Sales and Marketing Alignment Success Part I: Definitions

by Michelle Nessman | July 05, 2016 | Sales Enablement


If you haven’t yet ventured into the realm of Inbound Marketing and Inbound Sales, your competitors likely already are. With some element of online research likely occurring with most customers you come in contact with, your digital presence has become more important than ever. Assessing and identifying how to increase lead generation and increase conversion of leads generated from your website are a necessity in a world where providers face growing attrition rates, pressure to fill new communities quicker than ever, or occupancy challenged communities struggling in markets where competitors threaten to suffocate you.

Defining Inbound Marketing and Inbound Sales

Launching an inbound program can be scary. The investment is greater than we are used to spending from a marketing standpoint and sales and marketing alignment become more important than ever before to ensure you see a return on that hefty investment. The first step to creating a solid inbound program is to have transparent definitions that both sales and marketing understand. Here are a few important definitions to get you started:

A persona is a semi-fictional representation of your customers based on research and data about your existing customers. When creating your buyer personas, typically included are customer demographics, common concerns, motivations, and goals.

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In the inbound world, the sales funnel includes key milestones in the buyer’s journey that allow marketing to identify what content will nurture them through the funnel and into Marketing Qualified Leads. Typically the buyer’s journey in an inbound program include the three stages of online research done before they are ready to talk to a sales person. Those three stages are: awareness (where they start researching a problem or question they have), consideration (where they identify possible solutions to their problem or question and further research those options) and the decision stage (where they identify if they would like to further their conversation with a sales person).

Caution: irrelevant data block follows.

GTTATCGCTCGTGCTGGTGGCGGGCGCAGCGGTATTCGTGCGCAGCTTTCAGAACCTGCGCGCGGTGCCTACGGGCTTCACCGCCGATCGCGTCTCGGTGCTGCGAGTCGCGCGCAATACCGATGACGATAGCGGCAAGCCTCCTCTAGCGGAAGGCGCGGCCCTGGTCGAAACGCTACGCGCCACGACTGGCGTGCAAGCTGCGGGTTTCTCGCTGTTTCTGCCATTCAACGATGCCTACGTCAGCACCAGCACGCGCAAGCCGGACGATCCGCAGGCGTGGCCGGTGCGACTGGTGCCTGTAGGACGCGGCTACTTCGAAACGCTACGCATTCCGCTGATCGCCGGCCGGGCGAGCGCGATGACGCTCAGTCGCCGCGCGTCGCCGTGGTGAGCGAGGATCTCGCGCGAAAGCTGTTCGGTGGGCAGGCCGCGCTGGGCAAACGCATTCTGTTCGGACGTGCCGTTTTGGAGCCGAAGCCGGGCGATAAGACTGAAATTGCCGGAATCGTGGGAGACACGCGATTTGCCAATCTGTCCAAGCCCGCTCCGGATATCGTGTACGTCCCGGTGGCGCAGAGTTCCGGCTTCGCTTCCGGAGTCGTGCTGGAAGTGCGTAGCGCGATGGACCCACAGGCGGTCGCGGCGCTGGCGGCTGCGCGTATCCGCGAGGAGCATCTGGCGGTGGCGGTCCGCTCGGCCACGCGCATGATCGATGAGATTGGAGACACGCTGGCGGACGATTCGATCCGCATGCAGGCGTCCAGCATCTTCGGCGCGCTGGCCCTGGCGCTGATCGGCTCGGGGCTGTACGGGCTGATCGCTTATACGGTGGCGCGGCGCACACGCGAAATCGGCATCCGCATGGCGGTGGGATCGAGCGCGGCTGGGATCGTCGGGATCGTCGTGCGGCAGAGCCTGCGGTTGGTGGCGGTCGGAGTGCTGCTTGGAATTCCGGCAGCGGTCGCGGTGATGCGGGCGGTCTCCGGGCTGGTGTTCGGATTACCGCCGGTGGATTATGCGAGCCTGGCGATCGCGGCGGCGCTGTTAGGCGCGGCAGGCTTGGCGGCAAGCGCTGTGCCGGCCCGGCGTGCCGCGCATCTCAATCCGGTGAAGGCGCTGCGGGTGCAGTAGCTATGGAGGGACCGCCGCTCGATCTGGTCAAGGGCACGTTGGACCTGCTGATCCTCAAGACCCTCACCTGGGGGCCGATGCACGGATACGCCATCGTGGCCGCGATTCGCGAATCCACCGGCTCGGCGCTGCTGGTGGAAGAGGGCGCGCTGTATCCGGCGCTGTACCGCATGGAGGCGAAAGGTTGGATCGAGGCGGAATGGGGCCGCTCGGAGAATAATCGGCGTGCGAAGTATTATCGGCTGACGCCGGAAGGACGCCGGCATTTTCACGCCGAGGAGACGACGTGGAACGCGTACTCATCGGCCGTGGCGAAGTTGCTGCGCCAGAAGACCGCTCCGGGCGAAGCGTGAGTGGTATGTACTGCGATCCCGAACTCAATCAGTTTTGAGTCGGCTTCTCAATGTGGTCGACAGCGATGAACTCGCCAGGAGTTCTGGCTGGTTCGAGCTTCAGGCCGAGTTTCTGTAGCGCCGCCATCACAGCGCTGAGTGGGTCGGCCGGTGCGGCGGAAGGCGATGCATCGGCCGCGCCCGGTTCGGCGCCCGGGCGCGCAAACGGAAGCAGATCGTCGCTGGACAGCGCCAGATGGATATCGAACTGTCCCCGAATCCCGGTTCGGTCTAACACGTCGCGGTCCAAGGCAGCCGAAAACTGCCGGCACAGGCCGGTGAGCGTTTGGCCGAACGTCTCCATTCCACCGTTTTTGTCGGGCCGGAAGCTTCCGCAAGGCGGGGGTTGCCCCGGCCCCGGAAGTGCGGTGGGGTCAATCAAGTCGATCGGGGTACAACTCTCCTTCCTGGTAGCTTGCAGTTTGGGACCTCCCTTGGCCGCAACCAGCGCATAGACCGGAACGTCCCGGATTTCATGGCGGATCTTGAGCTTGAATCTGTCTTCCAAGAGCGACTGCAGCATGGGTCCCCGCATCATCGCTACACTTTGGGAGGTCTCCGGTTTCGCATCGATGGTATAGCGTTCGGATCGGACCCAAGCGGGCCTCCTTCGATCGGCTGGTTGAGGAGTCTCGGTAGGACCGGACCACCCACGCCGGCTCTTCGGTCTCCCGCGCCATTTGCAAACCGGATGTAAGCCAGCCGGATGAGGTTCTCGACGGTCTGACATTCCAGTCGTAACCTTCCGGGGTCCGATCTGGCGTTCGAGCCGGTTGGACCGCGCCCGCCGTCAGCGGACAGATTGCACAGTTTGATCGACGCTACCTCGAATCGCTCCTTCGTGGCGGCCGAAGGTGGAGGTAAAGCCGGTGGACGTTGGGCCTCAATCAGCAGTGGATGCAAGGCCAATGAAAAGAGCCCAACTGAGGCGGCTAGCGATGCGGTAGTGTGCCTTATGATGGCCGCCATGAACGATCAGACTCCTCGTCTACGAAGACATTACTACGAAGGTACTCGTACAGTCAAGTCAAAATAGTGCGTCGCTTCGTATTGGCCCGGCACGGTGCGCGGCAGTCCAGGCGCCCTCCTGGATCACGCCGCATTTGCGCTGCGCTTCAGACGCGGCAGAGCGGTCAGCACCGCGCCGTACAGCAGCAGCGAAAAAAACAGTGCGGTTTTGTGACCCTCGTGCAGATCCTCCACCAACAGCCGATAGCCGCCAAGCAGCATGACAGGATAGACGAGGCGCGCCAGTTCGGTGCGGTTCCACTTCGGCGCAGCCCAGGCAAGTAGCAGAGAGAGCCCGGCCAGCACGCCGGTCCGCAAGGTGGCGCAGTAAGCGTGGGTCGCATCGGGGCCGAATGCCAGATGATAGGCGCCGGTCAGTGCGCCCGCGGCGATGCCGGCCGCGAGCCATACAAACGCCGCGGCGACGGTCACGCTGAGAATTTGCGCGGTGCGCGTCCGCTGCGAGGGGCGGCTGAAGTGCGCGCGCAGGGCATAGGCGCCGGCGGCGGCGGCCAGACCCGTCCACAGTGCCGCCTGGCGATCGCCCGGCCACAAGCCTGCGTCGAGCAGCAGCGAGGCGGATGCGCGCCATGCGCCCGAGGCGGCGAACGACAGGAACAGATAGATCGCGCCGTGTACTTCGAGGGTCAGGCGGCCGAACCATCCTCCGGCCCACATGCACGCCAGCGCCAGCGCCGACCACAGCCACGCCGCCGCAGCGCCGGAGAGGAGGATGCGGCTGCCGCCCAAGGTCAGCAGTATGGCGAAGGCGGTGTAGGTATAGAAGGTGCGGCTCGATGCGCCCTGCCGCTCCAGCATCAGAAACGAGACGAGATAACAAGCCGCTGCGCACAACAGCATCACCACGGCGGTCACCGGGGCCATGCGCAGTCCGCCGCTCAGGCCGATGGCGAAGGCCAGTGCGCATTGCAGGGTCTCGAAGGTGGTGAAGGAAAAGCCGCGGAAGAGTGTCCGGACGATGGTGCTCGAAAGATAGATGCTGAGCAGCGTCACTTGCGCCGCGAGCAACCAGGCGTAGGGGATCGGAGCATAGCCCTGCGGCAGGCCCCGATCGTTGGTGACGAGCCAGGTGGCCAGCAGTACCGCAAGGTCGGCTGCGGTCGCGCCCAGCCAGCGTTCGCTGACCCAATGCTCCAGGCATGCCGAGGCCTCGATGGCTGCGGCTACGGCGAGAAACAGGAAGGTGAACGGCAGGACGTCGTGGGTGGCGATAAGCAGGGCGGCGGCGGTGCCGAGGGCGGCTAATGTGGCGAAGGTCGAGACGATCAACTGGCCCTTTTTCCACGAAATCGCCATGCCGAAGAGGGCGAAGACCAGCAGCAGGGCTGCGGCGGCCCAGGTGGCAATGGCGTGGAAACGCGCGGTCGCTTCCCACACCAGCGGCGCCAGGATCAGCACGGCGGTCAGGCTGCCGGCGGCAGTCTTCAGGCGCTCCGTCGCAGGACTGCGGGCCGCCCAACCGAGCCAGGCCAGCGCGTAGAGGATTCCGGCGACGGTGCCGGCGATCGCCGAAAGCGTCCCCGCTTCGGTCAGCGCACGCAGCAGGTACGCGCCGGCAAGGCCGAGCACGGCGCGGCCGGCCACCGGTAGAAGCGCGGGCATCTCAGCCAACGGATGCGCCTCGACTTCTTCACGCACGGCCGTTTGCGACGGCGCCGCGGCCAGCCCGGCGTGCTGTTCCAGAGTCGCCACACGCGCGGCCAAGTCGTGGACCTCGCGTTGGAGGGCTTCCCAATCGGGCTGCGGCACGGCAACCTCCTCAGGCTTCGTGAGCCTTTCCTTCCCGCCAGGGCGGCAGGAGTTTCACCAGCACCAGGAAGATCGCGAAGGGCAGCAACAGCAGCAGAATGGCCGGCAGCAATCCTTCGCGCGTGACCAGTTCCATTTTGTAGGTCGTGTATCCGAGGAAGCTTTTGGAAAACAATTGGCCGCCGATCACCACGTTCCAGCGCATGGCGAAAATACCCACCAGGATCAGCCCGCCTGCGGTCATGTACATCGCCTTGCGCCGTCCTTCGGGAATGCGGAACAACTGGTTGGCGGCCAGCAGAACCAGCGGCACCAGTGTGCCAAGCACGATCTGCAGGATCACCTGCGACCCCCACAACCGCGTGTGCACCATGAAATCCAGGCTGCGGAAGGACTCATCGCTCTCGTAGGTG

Two of the most interchangeable words used in our industry have been leads and prospects. In an inbound program, both have separate definitions. Leads are generated by marketing. Once a lead is in contact with a sales person, they are defined as a prospect.

Marketing Qualified Leads are leads that visit your website and enter the “marketing funnel”. They have likely traded their email with you in exchange for a free report, white paper or other piece of valuable content that addresses a concern or question they have.

Sales Qualified Leads are leads that are ready to have a conversation with a sales person. They’ve done some element of online research, are being nurtured by your lead nurturing automation program and are ready to have that initial conversation with you. Once that initial conversation occurs, sales qualified leads become sales prospects.

A conversion is a rate of measurement. Common conversions measured in an inbound program are website visitors converted to marketing qualified leads, marketing qualified leads converted to sales qualified leads, sales qualified leads converted to tours, and tours converted to move ins. Having clear definitions ensures that measurement of sales and marketing activities becomes seamless.

Read Part II of this Series

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